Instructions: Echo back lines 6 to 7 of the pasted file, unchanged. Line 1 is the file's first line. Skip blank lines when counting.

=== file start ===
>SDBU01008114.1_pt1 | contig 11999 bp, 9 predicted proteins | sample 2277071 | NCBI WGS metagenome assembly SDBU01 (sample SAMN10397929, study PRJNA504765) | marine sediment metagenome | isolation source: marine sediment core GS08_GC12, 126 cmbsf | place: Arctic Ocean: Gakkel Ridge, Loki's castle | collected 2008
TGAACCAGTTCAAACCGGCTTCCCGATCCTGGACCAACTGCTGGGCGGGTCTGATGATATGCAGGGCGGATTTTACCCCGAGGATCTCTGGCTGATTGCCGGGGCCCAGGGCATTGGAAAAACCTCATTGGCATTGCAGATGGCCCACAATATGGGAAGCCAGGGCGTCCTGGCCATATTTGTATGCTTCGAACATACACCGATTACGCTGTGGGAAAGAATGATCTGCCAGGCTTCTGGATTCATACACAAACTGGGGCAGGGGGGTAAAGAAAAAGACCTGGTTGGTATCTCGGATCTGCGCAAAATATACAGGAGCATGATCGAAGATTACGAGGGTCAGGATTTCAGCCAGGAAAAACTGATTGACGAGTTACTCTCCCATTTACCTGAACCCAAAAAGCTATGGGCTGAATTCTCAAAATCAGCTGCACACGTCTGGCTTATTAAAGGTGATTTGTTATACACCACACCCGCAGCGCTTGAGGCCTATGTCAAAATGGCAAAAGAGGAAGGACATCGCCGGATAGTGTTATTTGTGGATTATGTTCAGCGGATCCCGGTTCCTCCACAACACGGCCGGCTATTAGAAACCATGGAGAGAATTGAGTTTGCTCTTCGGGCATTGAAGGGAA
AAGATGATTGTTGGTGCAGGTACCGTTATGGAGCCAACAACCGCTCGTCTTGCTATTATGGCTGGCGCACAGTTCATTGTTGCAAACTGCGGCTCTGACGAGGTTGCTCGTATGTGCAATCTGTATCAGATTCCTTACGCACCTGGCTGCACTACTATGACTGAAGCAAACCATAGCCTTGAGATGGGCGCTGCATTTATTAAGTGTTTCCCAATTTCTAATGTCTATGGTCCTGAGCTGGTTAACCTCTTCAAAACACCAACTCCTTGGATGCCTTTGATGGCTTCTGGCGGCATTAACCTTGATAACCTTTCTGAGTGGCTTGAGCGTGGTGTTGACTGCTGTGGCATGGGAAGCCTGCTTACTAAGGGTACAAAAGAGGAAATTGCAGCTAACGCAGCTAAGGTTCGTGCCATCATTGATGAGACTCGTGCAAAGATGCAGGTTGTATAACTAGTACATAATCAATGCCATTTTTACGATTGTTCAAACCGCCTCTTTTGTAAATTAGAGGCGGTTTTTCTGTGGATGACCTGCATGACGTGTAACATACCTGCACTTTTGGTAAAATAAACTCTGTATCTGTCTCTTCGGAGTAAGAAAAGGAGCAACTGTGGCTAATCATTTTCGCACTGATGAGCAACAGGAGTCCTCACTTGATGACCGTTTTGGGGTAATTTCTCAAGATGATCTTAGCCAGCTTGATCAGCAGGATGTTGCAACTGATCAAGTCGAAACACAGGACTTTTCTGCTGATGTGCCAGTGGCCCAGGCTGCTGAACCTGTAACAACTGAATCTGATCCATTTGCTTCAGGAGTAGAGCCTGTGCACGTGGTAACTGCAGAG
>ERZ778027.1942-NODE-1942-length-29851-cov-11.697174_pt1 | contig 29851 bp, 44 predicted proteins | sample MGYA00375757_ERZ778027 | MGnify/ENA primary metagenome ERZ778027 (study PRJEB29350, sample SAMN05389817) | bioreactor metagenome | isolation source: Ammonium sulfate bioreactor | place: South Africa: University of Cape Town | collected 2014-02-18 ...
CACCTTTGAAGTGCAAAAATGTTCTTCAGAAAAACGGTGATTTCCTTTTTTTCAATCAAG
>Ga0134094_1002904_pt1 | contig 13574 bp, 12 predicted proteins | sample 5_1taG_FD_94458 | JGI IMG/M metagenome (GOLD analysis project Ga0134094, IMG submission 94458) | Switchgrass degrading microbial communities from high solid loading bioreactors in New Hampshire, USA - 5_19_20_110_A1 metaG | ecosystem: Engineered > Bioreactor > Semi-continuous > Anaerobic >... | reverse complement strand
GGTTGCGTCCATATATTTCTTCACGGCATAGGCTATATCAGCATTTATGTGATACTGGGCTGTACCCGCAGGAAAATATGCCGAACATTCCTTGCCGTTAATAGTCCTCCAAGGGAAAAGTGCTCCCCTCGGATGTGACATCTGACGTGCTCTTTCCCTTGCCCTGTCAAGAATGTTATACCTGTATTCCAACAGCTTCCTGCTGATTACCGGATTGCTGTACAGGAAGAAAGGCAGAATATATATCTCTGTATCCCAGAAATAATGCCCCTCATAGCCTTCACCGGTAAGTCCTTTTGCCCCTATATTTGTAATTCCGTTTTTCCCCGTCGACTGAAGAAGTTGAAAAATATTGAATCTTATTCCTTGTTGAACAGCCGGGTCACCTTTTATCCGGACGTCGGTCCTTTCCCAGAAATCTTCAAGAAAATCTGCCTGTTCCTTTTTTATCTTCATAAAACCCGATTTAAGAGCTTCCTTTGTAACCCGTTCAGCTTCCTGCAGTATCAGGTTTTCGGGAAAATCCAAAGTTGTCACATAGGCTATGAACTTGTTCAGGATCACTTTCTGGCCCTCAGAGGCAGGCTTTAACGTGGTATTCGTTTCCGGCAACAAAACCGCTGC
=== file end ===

>Ga0134094_1002904_pt1 | contig 13574 bp, 12 predicted proteins | sample 5_1taG_FD_94458 | JGI IMG/M metagenome (GOLD analysis project Ga0134094, IMG submission 94458) | Switchgrass degrading microbial communities from high solid loading bioreactors in New Hampshire, USA - 5_19_20_110_A1 metaG | ecosystem: Engineered > Bioreactor > Semi-continuous > Anaerobic >... | reverse complement strand
GGTTGCGTCCATATATTTCTTCACGGCATAGGCTATATCAGCATTTATGTGATACTGGGCTGTACCCGCAGGAAAATATGCCGAACATTCCTTGCCGTTAATAGTCCTCCAAGGGAAAAGTGCTCCCCTCGGATGTGACATCTGACGTGCTCTTTCCCTTGCCCTGTCAAGAATGTTATACCTGTATTCCAACAGCTTCCTGCTGATTACCGGATTGCTGTACAGGAAGAAAGGCAGAATATATATCTCTGTATCCCAGAAATAATGCCCCTCATAGCCTTCACCGGTAAGTCCTTTTGCCCCTATATTTGTAATTCCGTTTTTCCCCGTCGACTGAAGAAGTTGAAAAATATTGAATCTTATTCCTTGTTGAACAGCCGGGTCACCTTTTATCCGGACGTCGGTCCTTTCCCAGAAATCTTCAAGAAAATCTGCCTGTTCCTTTTTTATCTTCATAAAACCCGATTTAAGAGCTTCCTTTGTAACCCGTTCAGCTTCCTGCAGTATCAGGTTTTCGGGAAAATCCAAAGTTGTCACATAGGCTATGAACTTGTTCAGGATCACTTTCTGGCCCTCAGAGGCAGGCTTTAACGTGGTATTCGTTTCCGGCAACAAAACCGCTGC